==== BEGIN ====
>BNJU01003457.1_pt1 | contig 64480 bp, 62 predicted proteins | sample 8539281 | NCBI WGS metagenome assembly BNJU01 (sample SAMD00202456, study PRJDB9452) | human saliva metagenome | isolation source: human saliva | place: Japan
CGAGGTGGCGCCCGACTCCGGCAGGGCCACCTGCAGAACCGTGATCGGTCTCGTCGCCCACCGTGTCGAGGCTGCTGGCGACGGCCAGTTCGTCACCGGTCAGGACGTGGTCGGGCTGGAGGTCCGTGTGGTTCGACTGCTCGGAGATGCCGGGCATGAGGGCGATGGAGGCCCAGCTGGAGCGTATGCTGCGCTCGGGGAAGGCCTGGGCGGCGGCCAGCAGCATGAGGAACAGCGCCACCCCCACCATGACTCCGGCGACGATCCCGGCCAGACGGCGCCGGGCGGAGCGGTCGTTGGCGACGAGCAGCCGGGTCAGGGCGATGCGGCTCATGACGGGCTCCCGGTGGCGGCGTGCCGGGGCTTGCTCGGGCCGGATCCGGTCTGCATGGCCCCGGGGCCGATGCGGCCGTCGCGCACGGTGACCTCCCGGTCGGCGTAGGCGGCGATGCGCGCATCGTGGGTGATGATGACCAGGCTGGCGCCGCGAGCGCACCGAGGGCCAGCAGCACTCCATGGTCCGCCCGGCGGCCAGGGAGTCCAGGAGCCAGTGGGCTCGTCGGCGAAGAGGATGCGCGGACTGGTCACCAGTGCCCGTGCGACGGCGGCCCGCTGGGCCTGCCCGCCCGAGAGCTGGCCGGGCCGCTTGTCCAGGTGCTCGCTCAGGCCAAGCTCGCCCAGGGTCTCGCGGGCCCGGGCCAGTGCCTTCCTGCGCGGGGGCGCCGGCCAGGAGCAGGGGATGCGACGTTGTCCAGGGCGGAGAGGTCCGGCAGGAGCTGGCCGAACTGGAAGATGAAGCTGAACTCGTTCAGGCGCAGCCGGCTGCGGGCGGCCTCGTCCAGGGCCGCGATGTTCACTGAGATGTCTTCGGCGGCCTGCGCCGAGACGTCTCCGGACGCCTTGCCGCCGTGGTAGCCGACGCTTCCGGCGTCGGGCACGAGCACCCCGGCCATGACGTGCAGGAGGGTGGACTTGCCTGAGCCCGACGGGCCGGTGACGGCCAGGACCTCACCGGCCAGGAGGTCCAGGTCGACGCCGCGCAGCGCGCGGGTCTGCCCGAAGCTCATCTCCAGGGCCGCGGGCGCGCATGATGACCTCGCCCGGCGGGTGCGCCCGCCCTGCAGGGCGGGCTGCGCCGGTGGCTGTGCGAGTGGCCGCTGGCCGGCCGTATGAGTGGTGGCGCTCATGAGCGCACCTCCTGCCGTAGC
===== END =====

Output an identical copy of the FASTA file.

>BNJU01003457.1_pt1 | contig 64480 bp, 62 predicted proteins | sample 8539281 | NCBI WGS metagenome assembly BNJU01 (sample SAMD00202456, study PRJDB9452) | human saliva metagenome | isolation source: human saliva | place: Japan
CGAGGTGGCGCCCGACTCCGGCAGGGCCACCTGCAGAACCGTGATCGGTCTCGTCGCCCACCGTGTCGAGGCTGCTGGCGACGGCCAGTTCGTCACCGGTCAGGACGTGGTCGGGCTGGAGGTCCGTGTGGTTCGACTGCTCGGAGATGCCGGGCATGAGGGCGATGGAGGCCCAGCTGGAGCGTATGCTGCGCTCGGGGAAGGCCTGGGCGGCGGCCAGCAGCATGAGGAACAGCGCCACCCCCACCATGACTCCGGCGACGATCCCGGCCAGACGGCGCCGGGCGGAGCGGTCGTTGGCGACGAGCAGCCGGGTCAGGGCGATGCGGCTCATGACGGGCTCCCGGTGGCGGCGTGCCGGGGCTTGCTCGGGCCGGATCCGGTCTGCATGGCCCCGGGGCCGATGCGGCCGTCGCGCACGGTGACCTCCCGGTCGGCGTAGGCGGCGATGCGCGCATCGTGGGTGATGATGACCAGGCTGGCGCCGCGAGCGCACCGAGGGCCAGCAGCACTCCATGGTCCGCCCGGCGGCCAGGGAGTCCAGGAGCCAGTGGGCTCGTCGGCGAAGAGGATGCGCGGACTGGTCACCAGTGCCCGTGCGACGGCGGCCCGCTGGGCCTGCCCGCCCGAGAGCTGGCCGGGCCGCTTGTCCAGGTGCTCGCTCAGGCCAAGCTCGCCCAGGGTCTCGCGGGCCCGGGCCAGTGCCTTCCTGCGCGGGGGCGCCGGCCAGGAGCAGGGGATGCGACGTTGTCCAGGGCGGAGAGGTCCGGCAGGAGCTGGCCGAACTGGAAGATGAAGCTGAACTCGTTCAGGCGCAGCCGGCTGCGGGCGGCCTCGTCCAGGGCCGCGATGTTCACTGAGATGTCTTCGGCGGCCTGCGCCGAGACGTCTCCGGACGCCTTGCCGCCGTGGTAGCCGACGCTTCCGGCGTCGGGCACGAGCACCCCGGCCATGACGTGCAGGAGGGTGGACTTGCCTGAGCCCGACGGGCCGGTGACGGCCAGGACCTCACCGGCCAGGAGGTCCAGGTCGACGCCGCGCAGCGCGCGGGTCTGCCCGAAGCTCATCTCCAGGGCCGCGGGCGCGCATGATGACCTCGCCCGGCGGGTGCGCCCGCCCTGCAGGGCGGGCTGCGCCGGTGGCTGTGCGAGTGGCCGCTGGCCGGCCGTATGAGTGGTGGCGCTCATGAGCGCACCTCCTGCCGTAGC